The federal cabinet approved the Pakistan National Education Plan on Tuesday 25 February under which uniform curricula would be introduced in all the educational institutions including religious seminaries whose students would be brought into the mainstream by providing them modern education facilities. PTI had made it a part of its manifesto and Prime Minister Imran Khan before and after assuming the reins of the government has repeatedly been emphasizing the need for introduction of uniform curricula in the country.

A curriculum is an educational framework outlining skill and content milestones that need to be attained by a society ensuring dynamic flexibility that caters to its diversity of cultural, socio-economical and regional backgrounds. It is a permeating view that different systems and curricula being taught in schools and colleges, particularly in the private sector is quite discriminatory in nature and puts the students studying in the government managed institutions at a greater disadvantage viz-a-viz the students of the private schools in regards to their future prospects of employability and career prospects. The situation is even worse for the students of the religious seminars who remain deprived of modern education with very limited chances of competing in the job market. Unfortunately some seminaries have also been promoting Jihadi culture and fissiparous tendencies within the society that promoted sectarianism, religious extremism and terrorism which posed an existentialist threat to the country making it imperative to fight it out on the ideological front. The best way of doing so is to have a uniform education curricula and also bringing the students of seminaries into the mainstream.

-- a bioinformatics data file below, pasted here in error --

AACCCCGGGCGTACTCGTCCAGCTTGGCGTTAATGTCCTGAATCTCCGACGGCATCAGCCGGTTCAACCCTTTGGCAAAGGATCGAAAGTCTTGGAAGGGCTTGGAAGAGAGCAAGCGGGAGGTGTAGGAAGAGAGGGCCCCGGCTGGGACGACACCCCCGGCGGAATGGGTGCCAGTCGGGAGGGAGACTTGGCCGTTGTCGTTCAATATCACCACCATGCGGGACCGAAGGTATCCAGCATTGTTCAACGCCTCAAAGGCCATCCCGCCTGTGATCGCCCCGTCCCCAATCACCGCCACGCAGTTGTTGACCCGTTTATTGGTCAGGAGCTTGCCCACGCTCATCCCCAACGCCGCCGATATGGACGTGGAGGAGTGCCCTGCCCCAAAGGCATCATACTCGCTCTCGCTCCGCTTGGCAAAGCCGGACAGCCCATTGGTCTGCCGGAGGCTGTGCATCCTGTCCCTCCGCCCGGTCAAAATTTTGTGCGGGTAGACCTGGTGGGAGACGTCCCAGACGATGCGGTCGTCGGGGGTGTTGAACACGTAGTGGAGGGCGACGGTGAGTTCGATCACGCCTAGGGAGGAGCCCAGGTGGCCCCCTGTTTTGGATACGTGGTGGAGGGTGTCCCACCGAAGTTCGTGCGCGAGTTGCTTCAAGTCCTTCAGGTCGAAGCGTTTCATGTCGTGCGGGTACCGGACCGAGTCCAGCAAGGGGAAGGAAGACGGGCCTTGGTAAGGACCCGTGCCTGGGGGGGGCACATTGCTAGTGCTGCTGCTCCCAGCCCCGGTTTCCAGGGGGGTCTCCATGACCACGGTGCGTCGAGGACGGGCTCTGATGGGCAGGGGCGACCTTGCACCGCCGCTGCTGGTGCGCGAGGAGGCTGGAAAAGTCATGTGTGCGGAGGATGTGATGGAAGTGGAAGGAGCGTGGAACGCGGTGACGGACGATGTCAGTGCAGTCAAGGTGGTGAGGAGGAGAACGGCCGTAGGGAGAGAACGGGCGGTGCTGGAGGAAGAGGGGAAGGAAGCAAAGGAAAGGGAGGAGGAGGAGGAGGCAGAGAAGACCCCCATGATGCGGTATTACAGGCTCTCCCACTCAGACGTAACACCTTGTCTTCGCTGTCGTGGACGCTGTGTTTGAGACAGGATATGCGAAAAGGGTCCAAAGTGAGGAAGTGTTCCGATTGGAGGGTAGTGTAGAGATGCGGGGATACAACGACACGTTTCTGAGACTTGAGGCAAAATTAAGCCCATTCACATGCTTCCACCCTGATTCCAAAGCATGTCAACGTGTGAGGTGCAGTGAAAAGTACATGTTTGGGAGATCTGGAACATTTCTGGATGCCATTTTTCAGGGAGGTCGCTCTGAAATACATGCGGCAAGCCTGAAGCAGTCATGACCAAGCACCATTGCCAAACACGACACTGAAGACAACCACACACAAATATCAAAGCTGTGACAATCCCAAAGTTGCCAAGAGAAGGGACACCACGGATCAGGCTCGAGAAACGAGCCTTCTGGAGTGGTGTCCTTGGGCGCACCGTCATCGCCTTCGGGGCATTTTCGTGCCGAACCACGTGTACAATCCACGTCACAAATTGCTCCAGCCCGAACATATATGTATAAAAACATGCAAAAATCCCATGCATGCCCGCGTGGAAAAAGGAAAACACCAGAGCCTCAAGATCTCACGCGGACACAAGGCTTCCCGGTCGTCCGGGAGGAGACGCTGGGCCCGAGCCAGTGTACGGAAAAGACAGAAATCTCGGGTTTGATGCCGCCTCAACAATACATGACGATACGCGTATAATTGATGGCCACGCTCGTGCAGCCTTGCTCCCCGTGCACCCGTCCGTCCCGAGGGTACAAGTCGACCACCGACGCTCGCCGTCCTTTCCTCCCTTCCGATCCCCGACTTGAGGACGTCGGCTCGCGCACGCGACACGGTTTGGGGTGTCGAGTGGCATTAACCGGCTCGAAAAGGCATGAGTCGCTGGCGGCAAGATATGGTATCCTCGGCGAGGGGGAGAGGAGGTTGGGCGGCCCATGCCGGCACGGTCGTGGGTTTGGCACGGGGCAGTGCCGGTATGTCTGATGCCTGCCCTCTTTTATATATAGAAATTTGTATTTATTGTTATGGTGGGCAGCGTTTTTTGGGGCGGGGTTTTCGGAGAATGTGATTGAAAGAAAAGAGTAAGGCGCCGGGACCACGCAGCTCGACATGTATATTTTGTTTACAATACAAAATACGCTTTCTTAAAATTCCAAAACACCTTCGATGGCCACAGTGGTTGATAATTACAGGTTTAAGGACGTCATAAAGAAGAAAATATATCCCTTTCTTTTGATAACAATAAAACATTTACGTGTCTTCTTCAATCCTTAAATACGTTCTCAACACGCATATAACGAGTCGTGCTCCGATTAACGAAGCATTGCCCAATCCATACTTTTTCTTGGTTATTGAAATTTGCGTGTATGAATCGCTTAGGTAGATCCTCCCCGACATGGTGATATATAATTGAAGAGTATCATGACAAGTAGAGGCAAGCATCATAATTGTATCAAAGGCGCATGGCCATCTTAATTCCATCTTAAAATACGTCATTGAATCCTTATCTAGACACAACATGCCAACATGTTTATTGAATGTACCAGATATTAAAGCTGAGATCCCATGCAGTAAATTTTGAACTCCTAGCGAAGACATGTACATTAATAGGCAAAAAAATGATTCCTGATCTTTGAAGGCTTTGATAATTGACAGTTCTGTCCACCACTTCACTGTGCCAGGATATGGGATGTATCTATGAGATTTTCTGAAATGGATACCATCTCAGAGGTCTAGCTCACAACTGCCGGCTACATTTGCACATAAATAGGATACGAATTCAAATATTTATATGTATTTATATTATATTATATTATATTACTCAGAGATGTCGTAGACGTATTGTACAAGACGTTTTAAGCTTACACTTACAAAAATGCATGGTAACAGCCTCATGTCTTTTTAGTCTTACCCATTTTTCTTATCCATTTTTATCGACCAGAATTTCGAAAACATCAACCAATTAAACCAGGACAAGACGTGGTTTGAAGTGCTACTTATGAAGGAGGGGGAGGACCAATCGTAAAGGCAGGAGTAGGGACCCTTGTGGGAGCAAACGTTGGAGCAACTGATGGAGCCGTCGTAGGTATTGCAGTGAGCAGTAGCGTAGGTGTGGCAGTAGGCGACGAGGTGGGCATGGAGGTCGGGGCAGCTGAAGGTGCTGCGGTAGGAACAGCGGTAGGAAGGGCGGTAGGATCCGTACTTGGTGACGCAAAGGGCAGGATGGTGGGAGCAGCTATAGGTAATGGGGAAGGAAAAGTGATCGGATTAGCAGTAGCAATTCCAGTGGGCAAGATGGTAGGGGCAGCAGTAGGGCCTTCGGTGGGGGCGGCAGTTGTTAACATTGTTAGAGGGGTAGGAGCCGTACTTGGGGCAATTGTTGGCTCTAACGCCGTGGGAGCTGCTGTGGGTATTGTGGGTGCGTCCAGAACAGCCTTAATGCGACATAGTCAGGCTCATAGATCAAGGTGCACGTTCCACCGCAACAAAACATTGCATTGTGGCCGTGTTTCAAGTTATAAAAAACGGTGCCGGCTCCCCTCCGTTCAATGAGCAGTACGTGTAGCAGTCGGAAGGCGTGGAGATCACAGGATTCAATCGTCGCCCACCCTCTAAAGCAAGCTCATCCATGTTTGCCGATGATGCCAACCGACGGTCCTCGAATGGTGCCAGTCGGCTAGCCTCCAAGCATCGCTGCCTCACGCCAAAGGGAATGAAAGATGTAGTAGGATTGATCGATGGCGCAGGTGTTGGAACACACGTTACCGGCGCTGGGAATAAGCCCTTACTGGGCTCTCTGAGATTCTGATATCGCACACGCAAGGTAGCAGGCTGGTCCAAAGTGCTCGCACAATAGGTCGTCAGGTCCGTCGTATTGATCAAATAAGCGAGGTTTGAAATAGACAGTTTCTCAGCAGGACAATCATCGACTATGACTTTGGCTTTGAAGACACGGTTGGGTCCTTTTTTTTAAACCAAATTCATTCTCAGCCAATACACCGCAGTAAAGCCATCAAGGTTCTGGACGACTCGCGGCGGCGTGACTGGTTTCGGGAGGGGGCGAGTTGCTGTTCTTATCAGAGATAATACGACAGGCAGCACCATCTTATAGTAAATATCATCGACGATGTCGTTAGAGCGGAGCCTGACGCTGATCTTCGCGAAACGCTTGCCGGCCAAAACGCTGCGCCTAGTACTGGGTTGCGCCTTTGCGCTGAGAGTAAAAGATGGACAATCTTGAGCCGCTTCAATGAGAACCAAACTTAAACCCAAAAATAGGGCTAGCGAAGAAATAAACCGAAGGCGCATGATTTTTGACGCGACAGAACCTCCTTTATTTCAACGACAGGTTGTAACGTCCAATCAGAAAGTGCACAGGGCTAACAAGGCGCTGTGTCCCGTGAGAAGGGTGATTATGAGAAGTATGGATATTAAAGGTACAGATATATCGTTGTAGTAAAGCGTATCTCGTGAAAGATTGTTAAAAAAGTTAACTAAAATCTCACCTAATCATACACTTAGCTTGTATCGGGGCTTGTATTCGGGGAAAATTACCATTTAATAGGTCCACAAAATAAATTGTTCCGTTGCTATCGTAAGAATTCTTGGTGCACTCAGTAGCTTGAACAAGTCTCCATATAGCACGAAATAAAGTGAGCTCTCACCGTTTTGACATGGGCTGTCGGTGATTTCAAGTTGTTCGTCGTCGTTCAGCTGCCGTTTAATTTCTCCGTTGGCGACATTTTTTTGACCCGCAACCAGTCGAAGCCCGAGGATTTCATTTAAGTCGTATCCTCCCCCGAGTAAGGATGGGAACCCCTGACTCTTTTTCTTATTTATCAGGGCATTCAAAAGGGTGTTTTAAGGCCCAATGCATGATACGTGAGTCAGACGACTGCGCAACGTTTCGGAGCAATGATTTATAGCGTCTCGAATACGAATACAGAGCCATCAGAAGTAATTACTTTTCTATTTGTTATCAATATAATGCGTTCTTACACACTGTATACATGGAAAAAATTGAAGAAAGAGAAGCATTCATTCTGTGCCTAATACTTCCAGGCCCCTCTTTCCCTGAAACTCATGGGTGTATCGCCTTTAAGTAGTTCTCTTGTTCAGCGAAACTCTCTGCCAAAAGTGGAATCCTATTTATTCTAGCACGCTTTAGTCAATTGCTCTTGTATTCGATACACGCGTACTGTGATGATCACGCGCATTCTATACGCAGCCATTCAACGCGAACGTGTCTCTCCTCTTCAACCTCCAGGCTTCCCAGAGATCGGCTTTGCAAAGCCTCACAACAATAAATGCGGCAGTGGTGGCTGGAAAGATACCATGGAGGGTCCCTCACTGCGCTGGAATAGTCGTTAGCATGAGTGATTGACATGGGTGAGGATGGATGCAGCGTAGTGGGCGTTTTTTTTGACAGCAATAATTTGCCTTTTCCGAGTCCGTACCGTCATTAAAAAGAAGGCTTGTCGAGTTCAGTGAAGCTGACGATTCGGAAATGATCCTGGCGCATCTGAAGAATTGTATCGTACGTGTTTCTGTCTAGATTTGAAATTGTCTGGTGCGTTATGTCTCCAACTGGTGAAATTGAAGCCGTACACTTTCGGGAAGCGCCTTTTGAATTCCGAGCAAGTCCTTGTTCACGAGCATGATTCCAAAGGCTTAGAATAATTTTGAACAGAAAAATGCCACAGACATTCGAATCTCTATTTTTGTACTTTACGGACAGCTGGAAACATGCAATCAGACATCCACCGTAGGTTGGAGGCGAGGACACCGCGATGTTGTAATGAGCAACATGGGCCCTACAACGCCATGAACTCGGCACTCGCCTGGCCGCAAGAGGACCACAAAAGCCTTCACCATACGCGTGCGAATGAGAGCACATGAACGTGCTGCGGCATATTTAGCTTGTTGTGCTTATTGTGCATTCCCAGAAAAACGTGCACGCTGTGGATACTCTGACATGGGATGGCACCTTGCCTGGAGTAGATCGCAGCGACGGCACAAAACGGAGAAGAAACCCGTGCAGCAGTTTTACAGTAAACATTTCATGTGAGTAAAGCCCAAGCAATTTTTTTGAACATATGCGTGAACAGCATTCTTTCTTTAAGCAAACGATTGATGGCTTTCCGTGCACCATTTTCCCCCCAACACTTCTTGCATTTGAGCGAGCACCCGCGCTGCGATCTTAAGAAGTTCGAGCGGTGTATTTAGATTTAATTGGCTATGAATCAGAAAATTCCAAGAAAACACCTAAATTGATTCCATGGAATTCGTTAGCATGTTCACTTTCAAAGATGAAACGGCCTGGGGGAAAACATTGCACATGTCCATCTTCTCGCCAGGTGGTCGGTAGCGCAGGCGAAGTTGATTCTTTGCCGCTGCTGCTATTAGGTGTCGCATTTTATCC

The PTI government has made a right move which will have very healthy impact on the social landscape besides nudging an equitable socio-economic development. It will also rectify the well-entrenched maladies germinated by the non-uniform system of education and curricula besides lessening degree of social stratification that has been the bane of our socio-economic development.